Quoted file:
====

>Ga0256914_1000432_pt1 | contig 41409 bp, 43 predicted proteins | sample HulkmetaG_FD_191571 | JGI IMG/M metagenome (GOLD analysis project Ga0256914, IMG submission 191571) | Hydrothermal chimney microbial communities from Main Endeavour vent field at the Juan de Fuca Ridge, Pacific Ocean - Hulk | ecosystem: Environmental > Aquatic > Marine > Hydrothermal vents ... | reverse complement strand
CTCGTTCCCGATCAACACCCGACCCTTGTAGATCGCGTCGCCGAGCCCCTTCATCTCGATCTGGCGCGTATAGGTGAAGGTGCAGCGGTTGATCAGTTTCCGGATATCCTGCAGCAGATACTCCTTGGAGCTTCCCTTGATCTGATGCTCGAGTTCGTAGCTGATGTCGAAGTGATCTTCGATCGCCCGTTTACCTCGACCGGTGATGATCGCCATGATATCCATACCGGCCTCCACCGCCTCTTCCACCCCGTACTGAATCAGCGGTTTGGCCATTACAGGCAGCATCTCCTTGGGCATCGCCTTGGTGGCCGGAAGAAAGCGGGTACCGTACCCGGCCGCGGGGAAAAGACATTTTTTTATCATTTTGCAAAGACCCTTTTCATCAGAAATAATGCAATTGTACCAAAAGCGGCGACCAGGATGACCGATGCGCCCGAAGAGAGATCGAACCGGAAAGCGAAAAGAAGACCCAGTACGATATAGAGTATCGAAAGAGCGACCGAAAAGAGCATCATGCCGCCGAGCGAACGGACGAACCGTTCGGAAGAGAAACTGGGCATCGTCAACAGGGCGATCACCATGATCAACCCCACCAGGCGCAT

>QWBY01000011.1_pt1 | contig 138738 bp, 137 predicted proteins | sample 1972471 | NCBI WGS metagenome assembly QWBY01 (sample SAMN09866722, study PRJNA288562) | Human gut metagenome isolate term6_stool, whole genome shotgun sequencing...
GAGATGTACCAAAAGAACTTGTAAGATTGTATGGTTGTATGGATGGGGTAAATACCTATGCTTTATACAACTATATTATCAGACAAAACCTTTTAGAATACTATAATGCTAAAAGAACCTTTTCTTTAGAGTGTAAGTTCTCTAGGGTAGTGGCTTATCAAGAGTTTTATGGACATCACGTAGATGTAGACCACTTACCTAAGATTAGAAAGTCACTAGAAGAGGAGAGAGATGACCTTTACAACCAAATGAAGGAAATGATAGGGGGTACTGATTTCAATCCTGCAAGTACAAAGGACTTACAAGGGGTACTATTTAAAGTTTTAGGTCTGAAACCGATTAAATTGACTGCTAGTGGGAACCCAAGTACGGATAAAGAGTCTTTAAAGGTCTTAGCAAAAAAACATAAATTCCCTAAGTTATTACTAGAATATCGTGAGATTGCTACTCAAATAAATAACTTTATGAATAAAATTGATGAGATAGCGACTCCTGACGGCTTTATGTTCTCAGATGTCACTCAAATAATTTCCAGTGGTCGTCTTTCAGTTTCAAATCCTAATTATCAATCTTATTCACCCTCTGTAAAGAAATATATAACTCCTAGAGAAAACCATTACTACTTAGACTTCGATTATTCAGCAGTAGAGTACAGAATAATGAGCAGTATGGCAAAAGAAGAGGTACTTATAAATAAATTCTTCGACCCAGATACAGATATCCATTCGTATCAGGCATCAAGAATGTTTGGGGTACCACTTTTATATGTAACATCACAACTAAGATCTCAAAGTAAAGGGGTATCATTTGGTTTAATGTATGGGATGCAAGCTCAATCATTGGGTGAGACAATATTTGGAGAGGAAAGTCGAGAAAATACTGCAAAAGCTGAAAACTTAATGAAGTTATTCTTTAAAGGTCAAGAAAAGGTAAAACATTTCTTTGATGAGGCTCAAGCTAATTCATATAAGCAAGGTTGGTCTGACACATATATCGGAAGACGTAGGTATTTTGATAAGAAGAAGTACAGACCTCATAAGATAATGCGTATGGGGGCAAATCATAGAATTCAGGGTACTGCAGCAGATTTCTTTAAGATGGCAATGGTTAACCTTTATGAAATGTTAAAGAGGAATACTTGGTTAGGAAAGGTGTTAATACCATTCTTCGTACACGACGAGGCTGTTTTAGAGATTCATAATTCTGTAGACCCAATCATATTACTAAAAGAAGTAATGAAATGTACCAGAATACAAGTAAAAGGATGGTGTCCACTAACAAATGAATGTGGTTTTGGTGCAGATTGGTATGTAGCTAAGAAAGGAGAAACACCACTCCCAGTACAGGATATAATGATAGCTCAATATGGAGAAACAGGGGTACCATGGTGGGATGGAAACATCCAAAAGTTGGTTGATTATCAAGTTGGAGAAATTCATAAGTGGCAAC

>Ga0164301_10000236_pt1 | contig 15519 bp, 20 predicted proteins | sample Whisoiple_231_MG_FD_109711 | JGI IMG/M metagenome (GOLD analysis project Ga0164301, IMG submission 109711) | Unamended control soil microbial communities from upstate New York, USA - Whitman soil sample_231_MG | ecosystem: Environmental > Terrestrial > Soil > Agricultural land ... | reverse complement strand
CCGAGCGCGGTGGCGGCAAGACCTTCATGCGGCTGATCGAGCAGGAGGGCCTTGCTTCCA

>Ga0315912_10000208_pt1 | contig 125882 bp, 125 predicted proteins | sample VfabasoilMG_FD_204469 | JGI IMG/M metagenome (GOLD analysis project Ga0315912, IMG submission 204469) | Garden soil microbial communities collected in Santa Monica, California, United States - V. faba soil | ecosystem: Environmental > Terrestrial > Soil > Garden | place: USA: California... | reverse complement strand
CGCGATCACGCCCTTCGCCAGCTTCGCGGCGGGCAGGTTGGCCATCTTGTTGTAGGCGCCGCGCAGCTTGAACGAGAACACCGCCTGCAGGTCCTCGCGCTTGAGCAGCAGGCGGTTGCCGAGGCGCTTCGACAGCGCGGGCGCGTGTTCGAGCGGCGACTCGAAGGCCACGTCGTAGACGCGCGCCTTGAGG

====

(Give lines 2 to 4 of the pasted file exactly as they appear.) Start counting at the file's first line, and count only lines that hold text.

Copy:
CTCGTTCCCGATCAACACCCGACCCTTGTAGATCGCGTCGCCGAGCCCCTTCATCTCGATCTGGCGCGTATAGGTGAAGGTGCAGCGGTTGATCAGTTTCCGGATATCCTGCAGCAGATACTCCTTGGAGCTTCCCTTGATCTGATGCTCGAGTTCGTAGCTGATGTCGAAGTGATCTTCGATCGCCCGTTTACCTCGACCGGTGATGATCGCCATGATATCCATACCGGCCTCCACCGCCTCTTCCACCCCGTACTGAATCAGCGGTTTGGCCATTACAGGCAGCATCTCCTTGGGCATCGCCTTGGTGGCCGGAAGAAAGCGGGTACCGTACCCGGCCGCGGGGAAAAGACATTTTTTTATCATTTTGCAAAGACCCTTTTCATCAGAAATAATGCAATTGTACCAAAAGCGGCGACCAGGATGACCGATGCGCCCGAAGAGAGATCGAACCGGAAAGCGAAAAGAAGACCCAGTACGATATAGAGTATCGAAAGAGCGACCGAAAAGAGCATCATGCCGCCGAGCGAACGGACGAACCGTTCGGAAGAGAAACTGGGCATCGTCAACAGGGCGATCACCATGATCAACCCCACCAGGCGCAT

>QWBY01000011.1_pt1 | contig 138738 bp, 137 predicted proteins | sample 1972471 | NCBI WGS metagenome assembly QWBY01 (sample SAMN09866722, study PRJNA288562) | Human gut metagenome isolate term6_stool, whole genome shotgun sequencing...
GAGATGTACCAAAAGAACTTGTAAGATTGTATGGTTGTATGGATGGGGTAAATACCTATGCTTTATACAACTATATTATCAGACAAAACCTTTTAGAATACTATAATGCTAAAAGAACCTTTTCTTTAGAGTGTAAGTTCTCTAGGGTAGTGGCTTATCAAGAGTTTTATGGACATCACGTAGATGTAGACCACTTACCTAAGATTAGAAAGTCACTAGAAGAGGAGAGAGATGACCTTTACAACCAAATGAAGGAAATGATAGGGGGTACTGATTTCAATCCTGCAAGTACAAAGGACTTACAAGGGGTACTATTTAAAGTTTTAGGTCTGAAACCGATTAAATTGACTGCTAGTGGGAACCCAAGTACGGATAAAGAGTCTTTAAAGGTCTTAGCAAAAAAACATAAATTCCCTAAGTTATTACTAGAATATCGTGAGATTGCTACTCAAATAAATAACTTTATGAATAAAATTGATGAGATAGCGACTCCTGACGGCTTTATGTTCTCAGATGTCACTCAAATAATTTCCAGTGGTCGTCTTTCAGTTTCAAATCCTAATTATCAATCTTATTCACCCTCTGTAAAGAAATATATAACTCCTAGAGAAAACCATTACTACTTAGACTTCGATTATTCAGCAGTAGAGTACAGAATAATGAGCAGTATGGCAAAAGAAGAGGTACTTATAAATAAATTCTTCGACCCAGATACAGATATCCATTCGTATCAGGCATCAAGAATGTTTGGGGTACCACTTTTATATGTAACATCACAACTAAGATCTCAAAGTAAAGGGGTATCATTTGGTTTAATGTATGGGATGCAAGCTCAATCATTGGGTGAGACAATATTTGGAGAGGAAAGTCGAGAAAATACTGCAAAAGCTGAAAACTTAATGAAGTTATTCTTTAAAGGTCAAGAAAAGGTAAAACATTTCTTTGATGAGGCTCAAGCTAATTCATATAAGCAAGGTTGGTCTGACACATATATCGGAAGACGTAGGTATTTTGATAAGAAGAAGTACAGACCTCATAAGATAATGCGTATGGGGGCAAATCATAGAATTCAGGGTACTGCAGCAGATTTCTTTAAGATGGCAATGGTTAACCTTTATGAAATGTTAAAGAGGAATACTTGGTTAGGAAAGGTGTTAATACCATTCTTCGTACACGACGAGGCTGTTTTAGAGATTCATAATTCTGTAGACCCAATCATATTACTAAAAGAAGTAATGAAATGTACCAGAATACAAGTAAAAGGATGGTGTCCACTAACAAATGAATGTGGTTTTGGTGCAGATTGGTATGTAGCTAAGAAAGGAGAAACACCACTCCCAGTACAGGATATAATGATAGCTCAATATGGAGAAACAGGGGTACCATGGTGGGATGGAAACATCCAAAAGTTGGTTGATTATCAAGTTGGAGAAATTCATAAGTGGCAAC